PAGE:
Nature therapy and forest bathing

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“In Japan, they have dedicated ‘shinrin-yoku’ parks – which means to ‘bathe in the atmosphere of the forest’. This is their proactive medicine to keep themselves healthy, mentally and physically. In Europe, they are protecting parks from logging – devoting them to forest therapy. I think it’s only a matter of time before Canada will do the same.”

Ronna Schneberger is a forest therapy guide with the Canadian Council for the Association of Nature and Forest Therapy, based in Alberta.

‘Forest Bathing’ is a therapy for just about every condition – from elevated stress levels to chronic illness – and there is a sizeable body of research to support the concept. It has been shown to alleviate depression, lower levels of the harmful ‘stress chemical’ cortisol; reset brain programming: critical thinking, decision making, empathy, calm the nervous system; as well as having a positive effect on everything from blood pressure to your resting pulse.

Schneberger says the concept of forest bathing is known world-wide. This spark of ingenuity is based on the recognition of our innate, physiological connection with nature.

 “Our biology knows what to do, it responds with a re-calibration and re-setting of itself. We are tuning into our senses, being present, it’s a somatic experience – this was how ‘shinrin-yoku’ was created. Forestry and fisheries [representatives] had encouraged people to go outside. It was to [simultaneously] protect the forest – through zoned preservation – and create health among the people.”

As a forest therapy guide, Schneberger has witnessed a variety of transformative experiences amongst individuals on the trail.

“It’s like they become more alive, and far more present. It gets them into that deeper, reflective state. Some things I hear from people on the trail are, ‘Gosh, I haven’t felt this way since I was a kid, I had no idea I was missing this side of myself’. Or, ‘I need to do this more often, just as much as I need to exercise.’”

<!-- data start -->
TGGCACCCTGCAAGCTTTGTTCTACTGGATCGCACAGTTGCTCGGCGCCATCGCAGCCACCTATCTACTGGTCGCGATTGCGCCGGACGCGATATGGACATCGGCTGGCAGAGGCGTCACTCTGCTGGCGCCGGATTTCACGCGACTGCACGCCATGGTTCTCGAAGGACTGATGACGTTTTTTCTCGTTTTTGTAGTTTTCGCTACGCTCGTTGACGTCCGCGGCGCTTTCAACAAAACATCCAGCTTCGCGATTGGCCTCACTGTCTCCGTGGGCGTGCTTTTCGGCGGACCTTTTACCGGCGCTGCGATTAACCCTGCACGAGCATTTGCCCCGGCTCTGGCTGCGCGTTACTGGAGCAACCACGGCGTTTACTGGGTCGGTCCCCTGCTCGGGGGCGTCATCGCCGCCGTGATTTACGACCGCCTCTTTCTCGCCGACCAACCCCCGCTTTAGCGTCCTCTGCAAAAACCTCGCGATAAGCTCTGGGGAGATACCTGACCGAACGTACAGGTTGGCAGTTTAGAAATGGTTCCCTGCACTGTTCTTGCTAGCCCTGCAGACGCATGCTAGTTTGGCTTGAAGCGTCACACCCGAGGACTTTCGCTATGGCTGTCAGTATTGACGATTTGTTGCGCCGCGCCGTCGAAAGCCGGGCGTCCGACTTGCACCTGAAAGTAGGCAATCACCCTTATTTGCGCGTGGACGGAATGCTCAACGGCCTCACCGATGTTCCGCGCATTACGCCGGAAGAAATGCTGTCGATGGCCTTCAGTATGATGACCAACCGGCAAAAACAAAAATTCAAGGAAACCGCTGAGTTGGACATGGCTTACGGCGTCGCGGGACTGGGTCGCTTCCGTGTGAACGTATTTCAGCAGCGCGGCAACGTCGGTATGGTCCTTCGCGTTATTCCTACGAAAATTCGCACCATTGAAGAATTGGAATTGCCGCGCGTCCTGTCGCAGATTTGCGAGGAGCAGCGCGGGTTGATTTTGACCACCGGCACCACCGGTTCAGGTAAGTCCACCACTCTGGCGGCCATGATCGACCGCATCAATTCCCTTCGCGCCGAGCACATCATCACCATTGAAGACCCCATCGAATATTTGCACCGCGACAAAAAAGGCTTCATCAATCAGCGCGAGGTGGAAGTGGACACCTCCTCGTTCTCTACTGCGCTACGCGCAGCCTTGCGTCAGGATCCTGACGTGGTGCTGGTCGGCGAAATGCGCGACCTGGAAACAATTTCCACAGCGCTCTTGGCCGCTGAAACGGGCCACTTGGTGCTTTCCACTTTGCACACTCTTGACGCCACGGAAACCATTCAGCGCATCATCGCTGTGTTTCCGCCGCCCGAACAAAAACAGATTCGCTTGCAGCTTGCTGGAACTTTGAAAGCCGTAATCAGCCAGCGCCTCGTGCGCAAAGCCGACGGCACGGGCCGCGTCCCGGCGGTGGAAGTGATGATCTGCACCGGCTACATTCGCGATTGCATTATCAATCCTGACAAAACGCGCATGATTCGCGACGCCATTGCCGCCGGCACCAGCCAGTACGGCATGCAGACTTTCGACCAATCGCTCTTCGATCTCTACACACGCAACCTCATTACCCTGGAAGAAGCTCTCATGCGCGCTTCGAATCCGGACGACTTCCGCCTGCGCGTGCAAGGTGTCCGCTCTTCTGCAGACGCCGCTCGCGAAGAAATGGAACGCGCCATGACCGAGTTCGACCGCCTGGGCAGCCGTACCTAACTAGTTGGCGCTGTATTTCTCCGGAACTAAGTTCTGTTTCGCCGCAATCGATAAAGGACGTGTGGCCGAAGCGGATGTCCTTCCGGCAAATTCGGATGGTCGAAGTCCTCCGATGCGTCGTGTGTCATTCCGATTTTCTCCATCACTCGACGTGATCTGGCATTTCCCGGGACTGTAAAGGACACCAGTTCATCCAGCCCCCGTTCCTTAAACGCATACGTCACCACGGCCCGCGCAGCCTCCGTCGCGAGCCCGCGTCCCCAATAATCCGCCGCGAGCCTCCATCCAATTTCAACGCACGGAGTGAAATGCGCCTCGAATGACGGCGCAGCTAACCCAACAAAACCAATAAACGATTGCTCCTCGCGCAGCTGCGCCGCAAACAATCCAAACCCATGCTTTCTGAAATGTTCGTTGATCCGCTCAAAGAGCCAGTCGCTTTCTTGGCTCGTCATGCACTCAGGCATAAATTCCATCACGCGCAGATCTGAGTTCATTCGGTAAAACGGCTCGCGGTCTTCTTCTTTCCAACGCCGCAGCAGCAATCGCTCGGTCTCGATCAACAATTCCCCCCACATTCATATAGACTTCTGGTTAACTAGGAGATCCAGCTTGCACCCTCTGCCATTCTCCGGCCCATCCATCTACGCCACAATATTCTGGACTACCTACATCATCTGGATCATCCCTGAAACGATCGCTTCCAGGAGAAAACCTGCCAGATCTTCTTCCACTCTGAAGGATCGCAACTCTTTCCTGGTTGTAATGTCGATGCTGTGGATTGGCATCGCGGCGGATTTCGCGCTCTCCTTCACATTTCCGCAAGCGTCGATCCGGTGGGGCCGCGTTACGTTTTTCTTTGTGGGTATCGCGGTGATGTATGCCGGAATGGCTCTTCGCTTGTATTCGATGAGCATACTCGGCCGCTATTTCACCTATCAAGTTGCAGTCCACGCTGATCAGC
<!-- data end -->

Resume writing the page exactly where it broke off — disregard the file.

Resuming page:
Much research has been dedicated to the therapeutic affects of forest bathing and the findings are encouraging.

“It’s been shown that time in the forest can help to increase your natural killer cells (NK) – which are the cancer and tumour fighting white blood cells. This can be a powerful boost to the immune system. They attribute this boost to organic chemical compounds that the trees give off – called Phytoncides. It’s how the trees protect themselves from viruses and fungi.  When we go into the forest, we get them on our skin and they help us to boost our natural killer cells.”

NK cells kill tumors, or virus-infected cells, through the release of perforin. Perforin does this by inducing the programmed death of a cell that has become cancerous, or infected with a virus. Studies have found that phytoncides (from trees) significantly increase cytolytic activity (destruction of the unhealthy cells) and significantly increased intracellular levels of perforin. Phytoncides have been found to restore decreased human NK cell activity, and our decreased perforin.

Schneberger recounts an experience with an individual at one of her forest retreats:

“She had cancer and had her Neutrophils cells – a type of white blood cell that fights against infection – measured before attending the retreat. Two weeks after her time at the retreat, those cell levels had gone up three times – from 0.8 to 2.4 – her doctor was amazed.

Schneberger adds this individual was also following a physician recommended diet of reduced sugar, certain medications and stress management; but had wanted to try forest bathing as a complimentary therapy. After noting her heightened neutrophil levels, the woman stopped forest bathing for one month and those levels plummeted. Upon reinstating her regime, sitting under her willow tree for two hours a day, for one week – she observed positive results – neutrophil levels climbed and by the end of the summer she was cancer-free.

Schneberger says the ANFT would like to develop a liaison with Canada Health. Citing examples of physicians who write Nature Prescriptions for their patients.

“A Canadian physician started writing nature prescriptions a few years ago – she noticed a significant reduction in the amount of prescribed pharmaceuticals required by her patients. Some of these drugs were for stress, depression and anxiety. A Washington D.C doctor sends people into their state parks as a form of therapy. We’d love to work regularly with physicians to do the same.”